Tomorrow we have a day off. We hope to spend it by a lake nearby Freiburg. We have a relatively long way to Leipzig, and we'll drive tomorrow night: We do what we can to avoid staying in the bus at daytime - it feels like it's more a sauna than a vehicle right now.

Leipzig: Back to Eastern Germany
A day off with bathing and relaxation really did us good. We were ready to deliver in Leipzig. The place we were going to play this evening, UT Connewitz, used to be a cinema in the nineteen-twenties. Now it is a venue where they have concerts, plays and they also show movies. It was a really fascinating room with a high arced roof, with loose paint - which looked kind of frightening in a way. Behind the stage there was a movie screen framed with something that could look like Greece-inspired ornaments and pillars. Except from a gallery, the room was completely open. Because of that we had enough acoustics to go around for all of us; meaning the soundscape was a challenge for our sound-engineer, Tor. But without that being a surprise, he managed to do his things behind the mixing-table, and made the sound do mostly the right things.

Yellow lights and sparking sound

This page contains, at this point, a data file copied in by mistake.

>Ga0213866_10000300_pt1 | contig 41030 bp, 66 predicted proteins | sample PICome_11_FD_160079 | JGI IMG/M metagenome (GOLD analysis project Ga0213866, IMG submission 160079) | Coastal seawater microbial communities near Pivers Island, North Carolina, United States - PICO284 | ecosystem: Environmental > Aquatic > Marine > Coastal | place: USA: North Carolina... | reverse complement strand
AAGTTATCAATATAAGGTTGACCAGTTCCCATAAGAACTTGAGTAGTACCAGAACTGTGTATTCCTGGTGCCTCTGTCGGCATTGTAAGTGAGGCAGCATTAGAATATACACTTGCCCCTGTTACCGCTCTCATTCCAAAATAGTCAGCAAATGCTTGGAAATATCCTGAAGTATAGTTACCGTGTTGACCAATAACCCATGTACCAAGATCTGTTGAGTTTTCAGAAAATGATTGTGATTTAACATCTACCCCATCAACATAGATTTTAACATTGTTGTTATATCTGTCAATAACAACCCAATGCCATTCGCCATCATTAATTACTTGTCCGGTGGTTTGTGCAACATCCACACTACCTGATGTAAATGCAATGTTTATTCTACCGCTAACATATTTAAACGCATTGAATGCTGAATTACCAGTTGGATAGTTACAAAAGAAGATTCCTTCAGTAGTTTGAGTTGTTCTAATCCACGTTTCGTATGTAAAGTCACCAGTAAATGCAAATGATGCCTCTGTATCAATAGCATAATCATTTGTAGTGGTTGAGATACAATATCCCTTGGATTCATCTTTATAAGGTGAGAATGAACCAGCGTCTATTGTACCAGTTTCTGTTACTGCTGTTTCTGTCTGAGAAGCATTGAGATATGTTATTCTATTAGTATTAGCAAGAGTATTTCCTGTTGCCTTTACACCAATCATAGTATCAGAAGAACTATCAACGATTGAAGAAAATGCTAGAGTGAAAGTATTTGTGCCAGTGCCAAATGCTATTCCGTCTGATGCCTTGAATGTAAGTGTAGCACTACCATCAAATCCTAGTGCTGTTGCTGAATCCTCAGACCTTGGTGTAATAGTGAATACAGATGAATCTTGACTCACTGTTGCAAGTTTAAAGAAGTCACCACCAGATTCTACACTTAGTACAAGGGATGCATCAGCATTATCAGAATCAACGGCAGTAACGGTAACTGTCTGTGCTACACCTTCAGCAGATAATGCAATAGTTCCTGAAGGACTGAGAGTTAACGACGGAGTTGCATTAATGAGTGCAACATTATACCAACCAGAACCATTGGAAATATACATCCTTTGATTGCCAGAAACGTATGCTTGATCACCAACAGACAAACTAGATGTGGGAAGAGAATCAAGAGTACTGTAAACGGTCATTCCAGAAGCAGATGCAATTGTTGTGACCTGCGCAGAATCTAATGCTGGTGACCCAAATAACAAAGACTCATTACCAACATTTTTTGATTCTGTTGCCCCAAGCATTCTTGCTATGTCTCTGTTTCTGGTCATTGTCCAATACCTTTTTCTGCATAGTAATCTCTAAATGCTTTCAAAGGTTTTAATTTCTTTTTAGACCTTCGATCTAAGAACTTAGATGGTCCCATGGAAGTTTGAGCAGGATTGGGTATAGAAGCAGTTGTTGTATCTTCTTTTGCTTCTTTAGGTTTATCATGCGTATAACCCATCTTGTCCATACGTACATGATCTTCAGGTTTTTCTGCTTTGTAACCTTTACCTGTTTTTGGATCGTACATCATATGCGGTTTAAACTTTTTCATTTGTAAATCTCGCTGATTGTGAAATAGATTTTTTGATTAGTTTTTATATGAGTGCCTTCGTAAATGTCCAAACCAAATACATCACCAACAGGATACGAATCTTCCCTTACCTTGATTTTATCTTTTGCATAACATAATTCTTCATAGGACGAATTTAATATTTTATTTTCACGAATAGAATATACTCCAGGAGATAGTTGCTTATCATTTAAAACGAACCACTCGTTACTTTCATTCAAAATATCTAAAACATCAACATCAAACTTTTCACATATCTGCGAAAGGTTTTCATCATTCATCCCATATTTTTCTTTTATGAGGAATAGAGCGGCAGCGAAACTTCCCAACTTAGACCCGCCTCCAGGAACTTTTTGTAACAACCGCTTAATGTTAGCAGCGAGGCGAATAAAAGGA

Another interesting thing was the light. What we request from promoters is static light, and mostly red light. We also told that to the guys who where fixing the light. But that didn't seem to have been understood completely. During the concert we were bathed in yellow and orange lights. They also turned up and down the light between every song, something which made a loud noisy sound. Even with a message from our sound-engineer during the concert to stop doing that, they kept on turning the lights up and down. It's not unusual with some sound when lights are changed like that, but this was a noise-o-rama which was a bit extreme.

There were quite a few people on the gig, though not over-crowded. And in spite of a bit problematic sound and lights, the atmosphere was good. We talked to a couple of people who had been to Schtimm-concerts before, and that is of course always nice.